National

Fate of Japan's oldest monorail line up in the air

Kyodo

The operation of Japan’s oldest monorail line, located at a Tokyo zoo, will be suspended in November following a 62-year run, as the current vehicles are getting old, the metropolitan government said Wednesday.

It was vague about whether the monorail runs at Ueno Zoological Gardens would resume after the hiatus starting Nov. 1, citing high operation costs.

The zoo began to use the system, which has a 300-meter track and hanging monorail cars with arms only on one side, in December 1957 as a pilot project in which Tokyo sought an alternative to street cars in the postwar period.

The monorail has two cars running under the track between the eastern side and western side of the zoo. The 90-second trip costs ¥150 and has drawn more than 1 million passengers a year, according to the metropolitan government.

The zoo will offer ground transportation such as electric vehicles for free after it halts the monorail system, the metropolitan government said.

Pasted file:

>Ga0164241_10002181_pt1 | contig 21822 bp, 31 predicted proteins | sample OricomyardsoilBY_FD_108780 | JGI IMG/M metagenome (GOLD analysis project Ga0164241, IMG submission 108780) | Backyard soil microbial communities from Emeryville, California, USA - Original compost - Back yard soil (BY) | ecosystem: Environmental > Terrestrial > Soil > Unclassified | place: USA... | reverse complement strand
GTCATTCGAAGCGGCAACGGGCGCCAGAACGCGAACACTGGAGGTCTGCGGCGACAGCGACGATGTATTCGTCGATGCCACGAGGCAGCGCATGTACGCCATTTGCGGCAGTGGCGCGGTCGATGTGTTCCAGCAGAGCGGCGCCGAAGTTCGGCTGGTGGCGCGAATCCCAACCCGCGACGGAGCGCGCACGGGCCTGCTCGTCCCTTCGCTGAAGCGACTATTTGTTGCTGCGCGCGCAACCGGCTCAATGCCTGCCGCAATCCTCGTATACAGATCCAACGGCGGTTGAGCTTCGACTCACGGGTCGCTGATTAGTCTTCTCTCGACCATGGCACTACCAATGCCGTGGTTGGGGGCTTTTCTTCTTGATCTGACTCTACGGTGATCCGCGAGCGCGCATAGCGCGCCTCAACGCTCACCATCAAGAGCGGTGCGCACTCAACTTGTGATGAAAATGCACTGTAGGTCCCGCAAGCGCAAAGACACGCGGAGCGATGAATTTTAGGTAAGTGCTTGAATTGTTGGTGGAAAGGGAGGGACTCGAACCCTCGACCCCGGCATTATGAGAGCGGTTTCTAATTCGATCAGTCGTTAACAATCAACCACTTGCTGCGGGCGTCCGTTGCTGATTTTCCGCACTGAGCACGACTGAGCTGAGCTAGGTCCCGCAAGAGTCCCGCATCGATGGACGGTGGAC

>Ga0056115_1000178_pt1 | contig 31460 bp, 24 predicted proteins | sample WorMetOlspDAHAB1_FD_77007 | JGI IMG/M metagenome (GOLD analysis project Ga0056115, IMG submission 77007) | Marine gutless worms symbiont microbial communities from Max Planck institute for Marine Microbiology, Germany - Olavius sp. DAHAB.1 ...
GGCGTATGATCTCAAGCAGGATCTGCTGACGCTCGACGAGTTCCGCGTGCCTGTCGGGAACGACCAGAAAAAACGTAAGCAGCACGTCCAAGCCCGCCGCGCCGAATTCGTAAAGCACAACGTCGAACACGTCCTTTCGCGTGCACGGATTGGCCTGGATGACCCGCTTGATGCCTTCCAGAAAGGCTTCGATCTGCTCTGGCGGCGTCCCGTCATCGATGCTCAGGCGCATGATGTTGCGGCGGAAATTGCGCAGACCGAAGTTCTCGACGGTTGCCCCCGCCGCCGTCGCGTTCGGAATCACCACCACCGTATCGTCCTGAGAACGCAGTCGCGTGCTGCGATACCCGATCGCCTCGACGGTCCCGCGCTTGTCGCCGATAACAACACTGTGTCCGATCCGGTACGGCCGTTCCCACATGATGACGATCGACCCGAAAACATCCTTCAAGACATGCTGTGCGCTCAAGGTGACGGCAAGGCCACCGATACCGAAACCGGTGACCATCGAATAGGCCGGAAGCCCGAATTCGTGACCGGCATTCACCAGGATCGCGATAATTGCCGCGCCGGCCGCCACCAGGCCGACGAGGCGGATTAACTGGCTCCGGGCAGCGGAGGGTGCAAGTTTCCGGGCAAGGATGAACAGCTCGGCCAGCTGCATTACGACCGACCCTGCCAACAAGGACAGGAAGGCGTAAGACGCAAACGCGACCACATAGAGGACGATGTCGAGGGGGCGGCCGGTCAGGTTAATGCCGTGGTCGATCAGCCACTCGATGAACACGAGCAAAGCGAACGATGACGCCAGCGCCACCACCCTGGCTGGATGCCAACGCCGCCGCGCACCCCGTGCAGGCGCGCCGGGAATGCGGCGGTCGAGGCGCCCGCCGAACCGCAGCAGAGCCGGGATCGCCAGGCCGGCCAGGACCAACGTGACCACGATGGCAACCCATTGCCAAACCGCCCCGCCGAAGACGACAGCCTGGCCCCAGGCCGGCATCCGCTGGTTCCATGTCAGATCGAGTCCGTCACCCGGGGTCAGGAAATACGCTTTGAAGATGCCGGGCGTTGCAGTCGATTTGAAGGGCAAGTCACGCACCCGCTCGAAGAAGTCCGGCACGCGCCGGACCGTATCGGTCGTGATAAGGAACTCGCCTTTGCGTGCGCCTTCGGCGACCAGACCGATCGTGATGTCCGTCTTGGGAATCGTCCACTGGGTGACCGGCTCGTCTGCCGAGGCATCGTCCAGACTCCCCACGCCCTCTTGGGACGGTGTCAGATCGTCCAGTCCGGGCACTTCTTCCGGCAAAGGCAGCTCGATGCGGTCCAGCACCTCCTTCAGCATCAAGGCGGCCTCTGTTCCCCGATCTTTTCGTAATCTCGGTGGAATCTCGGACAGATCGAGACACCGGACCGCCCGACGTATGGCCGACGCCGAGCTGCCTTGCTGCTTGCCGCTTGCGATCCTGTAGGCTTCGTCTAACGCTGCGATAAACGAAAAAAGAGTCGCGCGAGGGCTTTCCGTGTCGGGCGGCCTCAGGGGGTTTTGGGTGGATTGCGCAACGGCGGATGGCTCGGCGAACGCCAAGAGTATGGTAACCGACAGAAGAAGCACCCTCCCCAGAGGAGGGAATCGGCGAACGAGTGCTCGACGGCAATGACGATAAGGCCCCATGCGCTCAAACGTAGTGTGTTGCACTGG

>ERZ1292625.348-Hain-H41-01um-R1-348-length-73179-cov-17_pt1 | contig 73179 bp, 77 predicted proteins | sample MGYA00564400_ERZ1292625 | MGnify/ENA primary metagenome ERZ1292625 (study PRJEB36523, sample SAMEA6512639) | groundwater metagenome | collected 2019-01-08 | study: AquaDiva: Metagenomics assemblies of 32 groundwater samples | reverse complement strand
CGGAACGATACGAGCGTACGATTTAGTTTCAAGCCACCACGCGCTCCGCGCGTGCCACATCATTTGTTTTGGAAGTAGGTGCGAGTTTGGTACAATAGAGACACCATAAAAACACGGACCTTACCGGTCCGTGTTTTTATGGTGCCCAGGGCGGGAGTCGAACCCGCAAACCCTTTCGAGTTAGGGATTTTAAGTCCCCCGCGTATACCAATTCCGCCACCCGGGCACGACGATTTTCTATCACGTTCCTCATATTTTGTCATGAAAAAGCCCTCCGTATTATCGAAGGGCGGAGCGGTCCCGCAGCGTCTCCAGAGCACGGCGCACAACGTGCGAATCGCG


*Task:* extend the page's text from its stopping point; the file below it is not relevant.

The zoo began to use the current cars in the fiscal year 2001.

As there is no other monorail line in Japan that uses similar models, it might take three years to manufacture a new unit and as such cost the metro government a lot to renew them, as well as pay for the power and other facilities.

An official at the metropolitan government implied it is premature to make any final decision about whether to maintain the monorail, as those involved fully recognize it is popular among visitors.

“We will consider various avenues to take such as getting new monorail cars as well as trying other transportation,” the official said.